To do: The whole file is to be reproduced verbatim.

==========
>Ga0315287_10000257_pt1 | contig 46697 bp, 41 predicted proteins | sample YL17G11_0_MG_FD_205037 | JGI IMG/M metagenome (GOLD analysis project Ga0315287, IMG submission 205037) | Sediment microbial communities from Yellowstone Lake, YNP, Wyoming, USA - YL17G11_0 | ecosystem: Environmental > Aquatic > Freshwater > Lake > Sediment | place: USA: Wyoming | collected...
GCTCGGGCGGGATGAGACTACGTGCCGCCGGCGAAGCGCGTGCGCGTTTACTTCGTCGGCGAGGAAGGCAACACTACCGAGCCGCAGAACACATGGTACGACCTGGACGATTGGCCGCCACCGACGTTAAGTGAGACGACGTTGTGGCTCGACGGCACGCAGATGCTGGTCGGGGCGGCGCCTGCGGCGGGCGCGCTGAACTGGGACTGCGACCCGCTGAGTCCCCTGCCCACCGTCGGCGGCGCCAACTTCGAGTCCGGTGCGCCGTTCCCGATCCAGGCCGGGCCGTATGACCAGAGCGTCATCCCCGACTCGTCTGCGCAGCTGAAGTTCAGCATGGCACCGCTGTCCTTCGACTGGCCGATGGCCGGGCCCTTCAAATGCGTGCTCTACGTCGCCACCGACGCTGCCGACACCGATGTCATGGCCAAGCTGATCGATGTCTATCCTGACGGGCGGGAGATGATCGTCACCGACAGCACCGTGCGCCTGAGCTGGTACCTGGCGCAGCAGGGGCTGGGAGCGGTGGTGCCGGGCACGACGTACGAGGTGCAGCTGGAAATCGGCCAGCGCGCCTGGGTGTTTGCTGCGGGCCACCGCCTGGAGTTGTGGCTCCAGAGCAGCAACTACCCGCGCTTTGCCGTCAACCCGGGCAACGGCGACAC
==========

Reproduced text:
>Ga0315287_10000257_pt1 | contig 46697 bp, 41 predicted proteins | sample YL17G11_0_MG_FD_205037 | JGI IMG/M metagenome (GOLD analysis project Ga0315287, IMG submission 205037) | Sediment microbial communities from Yellowstone Lake, YNP, Wyoming, USA - YL17G11_0 | ecosystem: Environmental > Aquatic > Freshwater > Lake > Sediment | place: USA: Wyoming | collected...
GCTCGGGCGGGATGAGACTACGTGCCGCCGGCGAAGCGCGTGCGCGTTTACTTCGTCGGCGAGGAAGGCAACACTACCGAGCCGCAGAACACATGGTACGACCTGGACGATTGGCCGCCACCGACGTTAAGTGAGACGACGTTGTGGCTCGACGGCACGCAGATGCTGGTCGGGGCGGCGCCTGCGGCGGGCGCGCTGAACTGGGACTGCGACCCGCTGAGTCCCCTGCCCACCGTCGGCGGCGCCAACTTCGAGTCCGGTGCGCCGTTCCCGATCCAGGCCGGGCCGTATGACCAGAGCGTCATCCCCGACTCGTCTGCGCAGCTGAAGTTCAGCATGGCACCGCTGTCCTTCGACTGGCCGATGGCCGGGCCCTTCAAATGCGTGCTCTACGTCGCCACCGACGCTGCCGACACCGATGTCATGGCCAAGCTGATCGATGTCTATCCTGACGGGCGGGAGATGATCGTCACCGACAGCACCGTGCGCCTGAGCTGGTACCTGGCGCAGCAGGGGCTGGGAGCGGTGGTGCCGGGCACGACGTACGAGGTGCAGCTGGAAATCGGCCAGCGCGCCTGGGTGTTTGCTGCGGGCCACCGCCTGGAGTTGTGGCTCCAGAGCAGCAACTACCCGCGCTTTGCCGTCAACCCGGGCAACGGCGACAC